The French Broad River and its tributaries are important natural resources in our region, providing critical wildlife habitat, recreational tourism opportunities, and a source of drinking water for millions of people. Needless to say, we must conserve these precious resources. RiverLink’s Watershed Resources Program works to improve water quality and quantity within the French Broad River Watershed in Western North Carolina. The program utilizes a multi-faceted approach including “on the ground” projects and education initiatives that empower citizens to help improve regional water quality. Projects include stream enhancement/restoration, watershed planning, and the installation of stormwater control measures. WaterRICH is an education initiative that informs residents how to conserve water and manage stormwater runoff at home.
WaterRICH helps homeowners understand rainwater management. Through the program, RiverLink provides an on-line resource designed specifically for smaller sites and private individuals. The WaterRICH program is an easily accessible, comprehensive resource for understanding how to manage water in the residential setting. You’ll learn how to harvest rainwater, create stormwater garden features, and reduce outside water needs. The Program offers hands-on workshops that teach site analysis and introduce design tools needed to select water quality and infiltration mechanisms to use right in your backyard.
Community engagement is critical to conserving our waterways. Name that Creek is a RiverLink program that connects communities with local unnamed streams through naming campaigns. RiverLink works with residents living near an unnamed stream to collect potential names and create a poll. The winning name is then chosen democratically by community vote. Proposed stream names should be distinctive to the area, inspired by local history, folklore, or surrounding flora and fauna.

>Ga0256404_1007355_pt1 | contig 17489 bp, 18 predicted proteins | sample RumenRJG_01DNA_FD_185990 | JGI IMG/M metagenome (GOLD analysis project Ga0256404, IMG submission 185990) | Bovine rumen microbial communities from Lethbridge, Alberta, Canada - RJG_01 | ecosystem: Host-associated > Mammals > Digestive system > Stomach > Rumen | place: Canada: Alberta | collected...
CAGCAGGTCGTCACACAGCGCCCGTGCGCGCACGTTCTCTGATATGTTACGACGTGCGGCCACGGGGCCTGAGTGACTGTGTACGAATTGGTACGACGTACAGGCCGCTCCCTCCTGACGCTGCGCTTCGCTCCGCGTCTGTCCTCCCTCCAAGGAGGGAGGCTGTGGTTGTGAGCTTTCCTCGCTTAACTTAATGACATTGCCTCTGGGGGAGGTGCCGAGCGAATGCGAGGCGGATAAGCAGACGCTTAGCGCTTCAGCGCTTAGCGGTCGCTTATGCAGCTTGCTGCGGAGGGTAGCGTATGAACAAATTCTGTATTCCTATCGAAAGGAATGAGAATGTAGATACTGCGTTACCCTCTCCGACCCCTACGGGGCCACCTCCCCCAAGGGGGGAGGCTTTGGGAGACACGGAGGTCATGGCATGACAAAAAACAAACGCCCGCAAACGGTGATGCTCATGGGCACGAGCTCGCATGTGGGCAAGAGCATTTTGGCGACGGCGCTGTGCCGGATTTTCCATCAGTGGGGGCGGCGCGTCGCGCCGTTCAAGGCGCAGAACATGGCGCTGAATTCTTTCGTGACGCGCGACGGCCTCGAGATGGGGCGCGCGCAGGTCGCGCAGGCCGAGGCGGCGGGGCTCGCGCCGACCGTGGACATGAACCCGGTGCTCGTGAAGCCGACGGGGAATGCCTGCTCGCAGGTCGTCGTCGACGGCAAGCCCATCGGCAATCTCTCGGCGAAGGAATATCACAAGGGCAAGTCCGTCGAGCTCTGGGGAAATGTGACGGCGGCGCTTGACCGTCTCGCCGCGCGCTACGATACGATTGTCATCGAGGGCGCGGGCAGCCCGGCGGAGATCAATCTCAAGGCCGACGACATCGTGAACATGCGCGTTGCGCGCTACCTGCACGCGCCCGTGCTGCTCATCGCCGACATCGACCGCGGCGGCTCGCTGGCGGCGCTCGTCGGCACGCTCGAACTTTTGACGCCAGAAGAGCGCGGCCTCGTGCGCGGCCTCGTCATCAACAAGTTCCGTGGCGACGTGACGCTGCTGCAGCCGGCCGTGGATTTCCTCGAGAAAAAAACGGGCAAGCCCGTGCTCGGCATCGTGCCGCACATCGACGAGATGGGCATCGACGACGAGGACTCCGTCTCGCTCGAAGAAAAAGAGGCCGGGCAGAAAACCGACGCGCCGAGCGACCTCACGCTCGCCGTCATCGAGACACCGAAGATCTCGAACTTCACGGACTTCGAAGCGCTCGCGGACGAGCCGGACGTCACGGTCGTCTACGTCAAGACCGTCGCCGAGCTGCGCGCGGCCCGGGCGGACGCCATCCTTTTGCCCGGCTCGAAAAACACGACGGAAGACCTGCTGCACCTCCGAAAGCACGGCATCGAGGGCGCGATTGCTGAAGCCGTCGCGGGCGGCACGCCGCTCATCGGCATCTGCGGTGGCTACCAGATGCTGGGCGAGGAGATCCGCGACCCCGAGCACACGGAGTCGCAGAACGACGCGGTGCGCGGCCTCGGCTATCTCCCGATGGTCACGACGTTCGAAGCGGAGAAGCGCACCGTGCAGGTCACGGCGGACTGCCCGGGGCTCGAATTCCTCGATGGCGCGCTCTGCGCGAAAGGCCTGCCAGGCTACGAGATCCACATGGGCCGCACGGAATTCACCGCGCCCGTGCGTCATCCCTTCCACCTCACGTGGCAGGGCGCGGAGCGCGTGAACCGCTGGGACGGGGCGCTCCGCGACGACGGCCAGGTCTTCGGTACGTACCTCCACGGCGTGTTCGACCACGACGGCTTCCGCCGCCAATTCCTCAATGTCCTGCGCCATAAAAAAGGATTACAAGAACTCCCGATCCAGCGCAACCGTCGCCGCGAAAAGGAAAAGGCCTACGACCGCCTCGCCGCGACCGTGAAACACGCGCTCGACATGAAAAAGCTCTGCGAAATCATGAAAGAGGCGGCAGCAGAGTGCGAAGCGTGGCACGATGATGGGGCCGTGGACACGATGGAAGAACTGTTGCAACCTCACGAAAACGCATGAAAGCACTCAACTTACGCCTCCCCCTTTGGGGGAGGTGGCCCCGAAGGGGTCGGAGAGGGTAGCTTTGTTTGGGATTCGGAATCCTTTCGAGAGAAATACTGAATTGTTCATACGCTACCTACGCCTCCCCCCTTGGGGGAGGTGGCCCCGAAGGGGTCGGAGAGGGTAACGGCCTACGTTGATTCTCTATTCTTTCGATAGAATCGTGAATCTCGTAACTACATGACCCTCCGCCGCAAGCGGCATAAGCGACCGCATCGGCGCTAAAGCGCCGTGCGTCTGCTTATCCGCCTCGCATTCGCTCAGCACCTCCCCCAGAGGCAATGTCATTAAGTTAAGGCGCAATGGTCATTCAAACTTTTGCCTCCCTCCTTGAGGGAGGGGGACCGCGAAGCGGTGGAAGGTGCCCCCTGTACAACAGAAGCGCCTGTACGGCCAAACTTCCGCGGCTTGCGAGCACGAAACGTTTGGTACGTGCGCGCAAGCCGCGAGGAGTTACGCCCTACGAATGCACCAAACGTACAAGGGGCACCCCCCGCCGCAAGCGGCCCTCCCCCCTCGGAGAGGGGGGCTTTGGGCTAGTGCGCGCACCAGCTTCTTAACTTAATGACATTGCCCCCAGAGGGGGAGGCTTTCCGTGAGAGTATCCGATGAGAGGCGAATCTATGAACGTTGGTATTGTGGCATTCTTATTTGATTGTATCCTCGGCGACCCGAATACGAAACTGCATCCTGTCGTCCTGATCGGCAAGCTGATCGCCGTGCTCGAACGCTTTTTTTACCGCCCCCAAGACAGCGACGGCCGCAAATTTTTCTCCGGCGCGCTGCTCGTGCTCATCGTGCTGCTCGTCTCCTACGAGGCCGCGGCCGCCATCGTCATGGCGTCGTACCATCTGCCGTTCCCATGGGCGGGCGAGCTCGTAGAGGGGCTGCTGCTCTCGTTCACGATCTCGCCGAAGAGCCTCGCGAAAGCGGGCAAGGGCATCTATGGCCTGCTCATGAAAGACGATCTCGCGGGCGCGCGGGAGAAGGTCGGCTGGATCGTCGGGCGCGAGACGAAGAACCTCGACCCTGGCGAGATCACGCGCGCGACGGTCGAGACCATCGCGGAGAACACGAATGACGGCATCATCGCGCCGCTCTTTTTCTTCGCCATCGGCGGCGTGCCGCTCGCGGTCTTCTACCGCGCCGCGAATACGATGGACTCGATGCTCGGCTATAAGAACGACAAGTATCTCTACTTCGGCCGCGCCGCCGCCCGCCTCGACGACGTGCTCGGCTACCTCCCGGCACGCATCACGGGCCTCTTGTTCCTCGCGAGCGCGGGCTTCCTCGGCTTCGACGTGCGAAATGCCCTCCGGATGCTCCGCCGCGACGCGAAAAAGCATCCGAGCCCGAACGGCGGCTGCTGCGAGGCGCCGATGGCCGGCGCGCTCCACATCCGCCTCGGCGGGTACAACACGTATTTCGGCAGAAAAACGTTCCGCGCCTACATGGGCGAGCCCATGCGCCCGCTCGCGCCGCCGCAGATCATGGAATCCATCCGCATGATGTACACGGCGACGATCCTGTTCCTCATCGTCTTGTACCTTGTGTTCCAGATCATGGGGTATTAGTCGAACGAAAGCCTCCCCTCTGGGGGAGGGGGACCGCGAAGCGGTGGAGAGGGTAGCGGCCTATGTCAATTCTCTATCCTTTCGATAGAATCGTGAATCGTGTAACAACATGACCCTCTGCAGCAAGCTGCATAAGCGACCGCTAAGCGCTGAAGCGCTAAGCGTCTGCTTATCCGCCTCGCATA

A watershed is an area of land where all of the water that falls within it drains to a common point, such as a stream or lake. RiverLink works to improve water quality within the 2,830 square-mile French Broad River Watershed in North Carolina. This large watershed is composed of many smaller sub-watersheds, each associated with a tributary of the river. RiverLink utilizes watershed planning as a tool to strategize and increase the impact of our water conservation efforts.
Stormwater is rain and snow that runs off solid surfaces such as parking lots, roads, and roofs and then empties into natural or manmade drainages. Stormwater runoff is the leading source of water pollution in urbanized areas. Increasing development in Western North Carolina has led to an increase in stormwater runoff within the French Broad River Watershed. RiverLink’s Watershed Resources Program pursues grant funding to install landscape features, known as stormwater control measures, which capture, store, and filter stormwater runoff before it enters our waterways.
Our rivers and streams have been altered over time by human activity, often resulting in poor water quality and the loss of critical fish and wildlife habitat. Stream enhancement and restoration projects aim to address impairment issues and return the stream to a healthy, functional ecosystem. RiverLink has helped restore over 2.5 miles of streams in the French Broad River Watershed and continues to seek impaired streams and funding for future projects.